KCL Labour are not self-censoring and KCLSU’s safe space policy is incredibly important when getting external or internal speakers in to ensure there is no discrimination on the grounds of gender, ethnicity, sexuality, religion or any other distinction. The safe space policy has not limited our ability to have speakers come to our events, or influenced the kind of events we hold. Just because the safe space doesn’t have a major influence over our society, it doesn’t mean it isn’t irrelevant as a policy. As KCLSU outline in their policy they recognise “discrimination can occur wherever it is not consciously challenged”. As we saw with the event held by the Libertarian society with Carl Benjamin the safe space policy is necessary. This is a man who is known for inciting feelings of division, a known alt-right sympathiser, who has joked about rape threats towards a Labour MP as well as belittling the accusations of women towards Harvey Weinstein, describing them as “gold digging whores”. The event with Carl Benjamin was precisely why KCLSU’s safe space policy is necessary as he is a person who puts out views which are controversial, offensive and divisive. The violent protest was of course completely wrong and KCL Labour stands against any form of violent protest and support those who peacefully protested on the night, as we made clear in a statement at the time. To be clear, KCL Labour is fully supportive of KCLSU’s Safe Space policy as outlined above, it is necessary to make all students feel comfortable at events as sometimes people will not feel able to speak up for themselves if they feel marginalised. I hope this helps to gauge where we stand on safe space.

– Chris Davis, Labour Society Social Media Officer

Politics Society

Thank you for contacting us. The Politics Society upholds the principles of non-partisanship and student initiative. We organise balanced discussion panels by inviting speakers who represent all sides of the debate. This approach allows us to responsibly debate any topic and we definitely do not censor ourselves. However, KCLSU External Speakers Policy makes it very difficult to organise events with speakers from outside King’s. We have been forced to cancel or move events in the past because of this policy.

– Diego Rodríguez Mejías, KCL Politics Society President

Diplomacy Society

Thank you very much for contacting us regarding our event’s itinerary and its impressions on the wider student body. King’s Diplomacy is committed to providing premier foreign affairs insight for our members through numerous events: guest speakers, embassy visits and socials. We believe that such activity contributes positively to campus. However, we also recognise that there are times when others do not share this view, and we respect that. However, in saying that our society does not recognise safe space, and while we acknowledge certain events may prove ‘controversial’, we are undeterred in hosting them if we as a committee view them to have significant value to our members. King’s Diplomacy strongly believes that university should always be an atmospheric forum for the exchanging of ideas, no matter how controversial.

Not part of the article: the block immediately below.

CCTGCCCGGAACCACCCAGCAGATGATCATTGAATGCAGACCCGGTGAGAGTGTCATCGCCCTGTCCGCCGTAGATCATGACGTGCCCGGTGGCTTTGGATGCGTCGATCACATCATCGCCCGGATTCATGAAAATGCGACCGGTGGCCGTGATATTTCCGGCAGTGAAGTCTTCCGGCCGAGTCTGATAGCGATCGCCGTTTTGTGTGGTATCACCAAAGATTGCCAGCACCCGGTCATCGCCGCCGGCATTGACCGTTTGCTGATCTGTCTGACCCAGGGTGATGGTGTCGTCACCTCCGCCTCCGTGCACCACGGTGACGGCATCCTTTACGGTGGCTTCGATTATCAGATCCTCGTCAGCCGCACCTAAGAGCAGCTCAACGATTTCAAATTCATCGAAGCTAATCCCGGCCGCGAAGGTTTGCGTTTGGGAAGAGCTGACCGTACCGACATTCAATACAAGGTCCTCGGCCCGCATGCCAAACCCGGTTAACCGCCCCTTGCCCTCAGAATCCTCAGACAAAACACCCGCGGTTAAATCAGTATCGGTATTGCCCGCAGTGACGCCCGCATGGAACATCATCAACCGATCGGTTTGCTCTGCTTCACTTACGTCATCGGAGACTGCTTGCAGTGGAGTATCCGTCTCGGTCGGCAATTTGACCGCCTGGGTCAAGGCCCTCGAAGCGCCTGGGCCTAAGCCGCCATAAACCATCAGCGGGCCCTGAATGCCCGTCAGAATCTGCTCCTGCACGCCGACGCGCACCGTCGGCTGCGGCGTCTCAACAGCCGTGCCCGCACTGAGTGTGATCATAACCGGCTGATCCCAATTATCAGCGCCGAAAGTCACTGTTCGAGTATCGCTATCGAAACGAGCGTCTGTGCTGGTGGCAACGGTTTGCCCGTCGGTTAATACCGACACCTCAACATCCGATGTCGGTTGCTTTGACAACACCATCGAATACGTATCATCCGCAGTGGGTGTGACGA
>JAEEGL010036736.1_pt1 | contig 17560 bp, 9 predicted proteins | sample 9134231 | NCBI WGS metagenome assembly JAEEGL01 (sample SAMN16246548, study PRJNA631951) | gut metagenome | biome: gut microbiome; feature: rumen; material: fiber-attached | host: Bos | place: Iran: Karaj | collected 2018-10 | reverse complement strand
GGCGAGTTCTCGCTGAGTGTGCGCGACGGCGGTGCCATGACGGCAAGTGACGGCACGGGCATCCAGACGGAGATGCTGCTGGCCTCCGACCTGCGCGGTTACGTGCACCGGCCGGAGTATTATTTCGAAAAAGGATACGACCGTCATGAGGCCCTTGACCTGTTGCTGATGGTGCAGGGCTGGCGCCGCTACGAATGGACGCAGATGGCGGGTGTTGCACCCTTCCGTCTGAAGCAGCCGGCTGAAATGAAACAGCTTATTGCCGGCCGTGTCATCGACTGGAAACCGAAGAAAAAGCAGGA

– The Committee

A quick amendment to what has been said above. We as a society do of course respect and comply by the KCLSU safe space policies that are in place. We just want to point out that we do not cancel events that may be controversial as we are committed to facilitating discussion and exchanging ideas. However, we also do our utmost to ensure that our members feel safe, comfortable, and included at such events. Thus, we believe such possibly controversial events can be held without violating the safe space policies outlined by KCLSU.

– King’s Diplomacy President

Libertarian Society

We as a Libertarian Society do not self-censor. To the contrary, we select topics and speakers that are controversial and provoke an interesting debate that ought to be had. As an example, our latest event on the 24th October was a debate on Abortion between the Chief Executive of the largest abortion provider in the U.K. and the Education head for the largest pro-life organisation in the UK.

We are not afraid to tackle and discuss the big issues head on. This is because we believe we should not be ducking away from the difficult and “controversial” issues, but rather letting people make up their own mind and decide where they stand.

That’s imperative for free speech.

In contrast, the university has actively censored Dr Adam Perkins when he was due to speak for us last Match. Furthermore, the union has a vaguely worded safe space policy that could dangerously infringe on external speaker events if implemented to the fullest extent. For us, the very fact that “safe space Marshalls” have to be deployed at student events is deeply worrying and marks the decline of free speech on campus. Students should be exposed to challenging their ideas and fuelling their intellectual growth, and the safe space policy combats that.